Source: BrianAJackson / iStock via Getty Images

6. Blueberries

Blueberries are hardier than blackberries or raspberries, but should still be washed gently, with any crushed or moldy ones discarded. They’re not porous like blackberries and raspberries, so don’t need to be spread out in a single layer to avoid spoilage. Instead, dry them thoroughly and store them in a vented plastic bag.

Source: LuckyBusiness / Getty Images

7. Cherries

Resist the urge to wash cherries when you first bring them home; it might cause them to split or to spoil too fast. Instead, store them in the refrigerator in an uncovered bowl or a paper or plastic bag left open at the top. Wash them just before eating.

Source: calliope / Flickr

8. Corn

The best way to deal with fresh corn is to eat it as soon as possible. Its sweetness starts to dissipate the moment it’s harvested, so the longer you wait to eat it, the less enjoyable it will be. If you have to store it, simply refrigerate it, unshucked.

Source: Geshas / iStock via Getty Images

9. Leafy herbs

Leafy herbs like basil, cilantro, mint, and parsley should be treated like flowers. Trim their root ends, then put them in jars of cool water and set them aside at room temperature and use them as soon as possible.

Source: bhofack2 / Getty Images

10. Leeks

Leeks are hardy vegetables and can simply be stored in the refrigerator crisper drawer. Be sure to wash the dirt they tend to accumulate out of the green leaves before cooking them.

Source: Justin Sullivan/Getty Images

11. Lettuce

If you buy lettuce leaves in a clamshell or sealed bag, just refrigerate it — but consume it by the use-by date on the package, as bacteria can develop even when the leaves still look healthy. Heads of leaf lettuce and loose assortments of leaves (like mesclun mixes from the farmers market)) should be washed and dried very thoroughly, then stored in the refrigerator in a vented paper bag with a piece or two of paper towel. Head lettuce, like iceberg, can simply be refrigerated in the crisper drawer.

Source: Foxys_forest_manufacture / Getty Images

12. Mushrooms

Mushrooms sold in plastic-wrapped cartons can simply be refrigerated as is, and lightly washed or wiped off with a damp paper towel just before using. Loose mushrooms, especially wild varieties, are best stored in vented paper bags in the crisper drawer, and also lightly washed pre-use.

Source: TimAbramowitz / Getty Images

13. Peaches

If your peaches are ripe, refrigerate them in an uncovered bowl. To ripen them, put them into a closed paper bag for a few days at room temperature, then refrigerate them in a bowl, uncovered, when they’ve ripened.

Source: YelenaYemchuk / Getty Images

14. Peas

If you buy sugar snaps, snow peas, or shucked English peas in bags, simply store them in the refrigerator until you’re ready to cook them. Unshucked English peas or sugar snaps or snow peas you buy loose should be refrigerated in a vented paper or plastic bags.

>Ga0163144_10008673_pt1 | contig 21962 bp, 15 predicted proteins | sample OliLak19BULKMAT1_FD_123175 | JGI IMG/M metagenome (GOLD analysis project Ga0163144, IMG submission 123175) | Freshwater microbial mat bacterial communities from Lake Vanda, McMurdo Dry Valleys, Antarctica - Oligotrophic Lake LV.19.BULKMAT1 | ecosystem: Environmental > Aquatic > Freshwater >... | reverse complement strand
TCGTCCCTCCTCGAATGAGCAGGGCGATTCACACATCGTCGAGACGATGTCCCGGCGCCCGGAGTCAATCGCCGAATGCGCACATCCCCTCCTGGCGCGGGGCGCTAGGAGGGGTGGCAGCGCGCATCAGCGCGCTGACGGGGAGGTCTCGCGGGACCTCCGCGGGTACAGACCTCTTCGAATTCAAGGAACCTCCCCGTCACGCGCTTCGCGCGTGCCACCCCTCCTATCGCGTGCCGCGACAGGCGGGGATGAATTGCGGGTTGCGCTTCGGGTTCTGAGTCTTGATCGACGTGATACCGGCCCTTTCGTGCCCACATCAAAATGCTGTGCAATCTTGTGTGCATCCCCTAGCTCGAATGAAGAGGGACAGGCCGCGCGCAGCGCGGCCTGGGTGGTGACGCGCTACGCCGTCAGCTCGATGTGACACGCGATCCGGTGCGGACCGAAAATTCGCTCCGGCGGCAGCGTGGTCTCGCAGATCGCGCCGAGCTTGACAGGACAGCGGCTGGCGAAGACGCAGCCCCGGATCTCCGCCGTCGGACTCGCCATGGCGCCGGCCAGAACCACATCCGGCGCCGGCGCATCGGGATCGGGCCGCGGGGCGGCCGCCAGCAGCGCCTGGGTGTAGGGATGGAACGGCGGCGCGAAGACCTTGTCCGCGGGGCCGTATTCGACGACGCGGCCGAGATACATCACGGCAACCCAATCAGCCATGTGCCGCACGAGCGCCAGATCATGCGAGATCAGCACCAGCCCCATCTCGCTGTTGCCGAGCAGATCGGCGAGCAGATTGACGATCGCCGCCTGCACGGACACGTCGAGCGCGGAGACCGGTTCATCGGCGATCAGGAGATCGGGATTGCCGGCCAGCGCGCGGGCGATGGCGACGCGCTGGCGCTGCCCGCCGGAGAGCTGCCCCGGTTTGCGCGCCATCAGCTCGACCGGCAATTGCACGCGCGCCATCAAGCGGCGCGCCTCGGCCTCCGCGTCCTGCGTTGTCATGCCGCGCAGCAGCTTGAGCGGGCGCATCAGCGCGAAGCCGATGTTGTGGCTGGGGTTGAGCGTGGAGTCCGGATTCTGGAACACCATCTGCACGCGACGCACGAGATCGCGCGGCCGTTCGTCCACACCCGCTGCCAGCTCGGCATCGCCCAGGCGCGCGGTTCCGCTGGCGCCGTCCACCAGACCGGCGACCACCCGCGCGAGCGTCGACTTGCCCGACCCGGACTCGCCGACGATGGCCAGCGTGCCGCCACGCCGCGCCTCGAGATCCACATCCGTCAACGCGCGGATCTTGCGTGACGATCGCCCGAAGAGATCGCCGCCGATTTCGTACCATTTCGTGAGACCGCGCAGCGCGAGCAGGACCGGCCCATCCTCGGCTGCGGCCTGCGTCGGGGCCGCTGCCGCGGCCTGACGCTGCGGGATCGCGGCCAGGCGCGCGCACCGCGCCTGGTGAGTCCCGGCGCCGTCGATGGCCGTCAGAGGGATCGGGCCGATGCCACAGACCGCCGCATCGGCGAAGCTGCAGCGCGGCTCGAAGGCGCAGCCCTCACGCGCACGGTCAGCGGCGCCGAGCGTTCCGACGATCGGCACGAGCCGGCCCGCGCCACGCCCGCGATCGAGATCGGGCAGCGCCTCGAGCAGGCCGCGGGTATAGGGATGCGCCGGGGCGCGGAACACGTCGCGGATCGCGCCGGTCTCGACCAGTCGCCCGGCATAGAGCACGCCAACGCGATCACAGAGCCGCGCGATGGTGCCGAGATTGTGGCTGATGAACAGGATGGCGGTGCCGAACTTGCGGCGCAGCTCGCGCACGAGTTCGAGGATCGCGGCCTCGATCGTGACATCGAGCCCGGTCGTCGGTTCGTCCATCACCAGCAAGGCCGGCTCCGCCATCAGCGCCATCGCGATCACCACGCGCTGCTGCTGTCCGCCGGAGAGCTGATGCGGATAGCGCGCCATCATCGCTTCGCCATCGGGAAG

Source: syolacan / Getty Images

15. Pears

Treat pears like peaches: If they need to ripen, close them inside a paper bag and let them sit for a few days at room temperature, then refrigerated in an uncovered bowl.

Source: Oleksii Polishchuk / iStock via Getty Images

16. Pineapple

To distribute the sweetness evenly in the fruit, trim the green top off the pineapple without exposing any yellow flesh, then turn it upside down in a pot or bowl and let it sit on the counter for a couple of days. Then, turned right-side-up, it will keep for a few days at room temperature.

Source: KateSmirnova / Getty Images

17. Raspberries

These are the most fragile of summer berries, so wash them gently, discarding any squashed or moldy ones, then spread them out in a single layer on a plate lined with paper towels and refrigerate them.

Source: solidcolours / iStock via Getty Images

18. Spinach

If it’s packaged in a clamshell or sealed bag, simply refrigerate it — but pay attention to the use-by date, as leaves might develop bacteria even if they look fine. Wrap unpackaged spinach leaves loosely in a damp paper towel and keep them in the crisper drawer.

Source: Sanny11 / iStock via Getty Images

19. Strawberries

Strawberries should be stored in vented plastic bags in the refrigerator, unwashed, and then gently but thoroughly rinsed (they tend to have high concentrations of pesticide residue) before eating.

Source: AnthonyRosenberg / Getty Images

20. Turnips

Treat turnips like their fellow root vegetable, beets. Cut off the greens, then store both them and the turnips themselves in separate vented bags in the refrigerator. (Cook the greens as you would kale. They’re equally nutritious, and actually higher in fiber, protein, and calcium.)

To top